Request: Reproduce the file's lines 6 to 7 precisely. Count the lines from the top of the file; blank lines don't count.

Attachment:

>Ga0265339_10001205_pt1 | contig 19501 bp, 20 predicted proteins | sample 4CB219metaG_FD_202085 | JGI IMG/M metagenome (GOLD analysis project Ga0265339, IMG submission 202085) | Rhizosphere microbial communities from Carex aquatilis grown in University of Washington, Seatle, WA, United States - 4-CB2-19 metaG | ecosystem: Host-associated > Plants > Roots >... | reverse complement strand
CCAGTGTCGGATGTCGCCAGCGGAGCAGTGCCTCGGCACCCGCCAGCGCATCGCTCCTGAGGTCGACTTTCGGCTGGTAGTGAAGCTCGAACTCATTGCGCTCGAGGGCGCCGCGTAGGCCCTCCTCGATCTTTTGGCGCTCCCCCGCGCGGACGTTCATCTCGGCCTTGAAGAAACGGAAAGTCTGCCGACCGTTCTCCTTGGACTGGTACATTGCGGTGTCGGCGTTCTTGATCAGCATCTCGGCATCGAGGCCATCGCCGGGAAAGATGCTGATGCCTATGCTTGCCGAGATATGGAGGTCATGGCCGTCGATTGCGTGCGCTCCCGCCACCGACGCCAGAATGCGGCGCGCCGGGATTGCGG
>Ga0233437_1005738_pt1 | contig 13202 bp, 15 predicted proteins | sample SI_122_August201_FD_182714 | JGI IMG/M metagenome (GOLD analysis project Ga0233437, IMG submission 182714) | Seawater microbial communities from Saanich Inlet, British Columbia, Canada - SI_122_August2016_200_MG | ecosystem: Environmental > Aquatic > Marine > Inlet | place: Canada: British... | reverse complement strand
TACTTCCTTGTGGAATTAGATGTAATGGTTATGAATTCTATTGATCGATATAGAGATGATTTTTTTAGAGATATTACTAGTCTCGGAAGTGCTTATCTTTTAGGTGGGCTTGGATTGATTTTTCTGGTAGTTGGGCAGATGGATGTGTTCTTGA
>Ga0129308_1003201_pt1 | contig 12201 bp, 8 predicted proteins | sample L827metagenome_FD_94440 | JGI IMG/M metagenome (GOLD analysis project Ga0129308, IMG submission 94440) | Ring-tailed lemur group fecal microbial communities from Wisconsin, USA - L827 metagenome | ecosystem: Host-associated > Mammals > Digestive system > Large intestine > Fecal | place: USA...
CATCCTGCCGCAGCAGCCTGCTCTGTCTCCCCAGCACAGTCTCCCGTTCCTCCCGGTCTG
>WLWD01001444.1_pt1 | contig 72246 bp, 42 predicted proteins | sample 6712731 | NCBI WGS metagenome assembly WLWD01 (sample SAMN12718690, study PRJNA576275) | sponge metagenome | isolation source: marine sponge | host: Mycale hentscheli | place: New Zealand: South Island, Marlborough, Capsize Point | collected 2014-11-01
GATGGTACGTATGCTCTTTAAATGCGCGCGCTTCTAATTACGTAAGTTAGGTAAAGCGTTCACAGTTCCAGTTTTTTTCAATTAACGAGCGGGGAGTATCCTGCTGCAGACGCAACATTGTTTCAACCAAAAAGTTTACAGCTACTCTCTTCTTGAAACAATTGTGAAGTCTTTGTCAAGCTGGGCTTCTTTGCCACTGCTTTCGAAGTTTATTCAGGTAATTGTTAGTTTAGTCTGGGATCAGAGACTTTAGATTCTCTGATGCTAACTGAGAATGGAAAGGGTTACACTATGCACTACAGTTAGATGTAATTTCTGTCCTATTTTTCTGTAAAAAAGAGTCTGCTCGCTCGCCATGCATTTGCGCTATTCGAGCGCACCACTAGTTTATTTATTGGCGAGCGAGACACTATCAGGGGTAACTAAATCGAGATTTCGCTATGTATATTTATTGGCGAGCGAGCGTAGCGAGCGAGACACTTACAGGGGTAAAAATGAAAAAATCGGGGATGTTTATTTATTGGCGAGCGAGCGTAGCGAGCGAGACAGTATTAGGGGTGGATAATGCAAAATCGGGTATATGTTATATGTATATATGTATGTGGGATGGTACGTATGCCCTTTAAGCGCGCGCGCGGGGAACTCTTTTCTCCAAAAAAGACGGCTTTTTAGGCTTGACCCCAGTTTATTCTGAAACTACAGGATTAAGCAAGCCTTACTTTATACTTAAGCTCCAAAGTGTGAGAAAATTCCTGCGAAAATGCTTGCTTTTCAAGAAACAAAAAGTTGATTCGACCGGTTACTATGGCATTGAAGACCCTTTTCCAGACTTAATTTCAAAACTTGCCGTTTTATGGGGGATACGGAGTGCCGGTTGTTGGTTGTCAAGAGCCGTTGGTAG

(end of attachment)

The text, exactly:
CATCCTGCCGCAGCAGCCTGCTCTGTCTCCCCAGCACAGTCTCCCGTTCCTCCCGGTCTG
>WLWD01001444.1_pt1 | contig 72246 bp, 42 predicted proteins | sample 6712731 | NCBI WGS metagenome assembly WLWD01 (sample SAMN12718690, study PRJNA576275) | sponge metagenome | isolation source: marine sponge | host: Mycale hentscheli | place: New Zealand: South Island, Marlborough, Capsize Point | collected 2014-11-01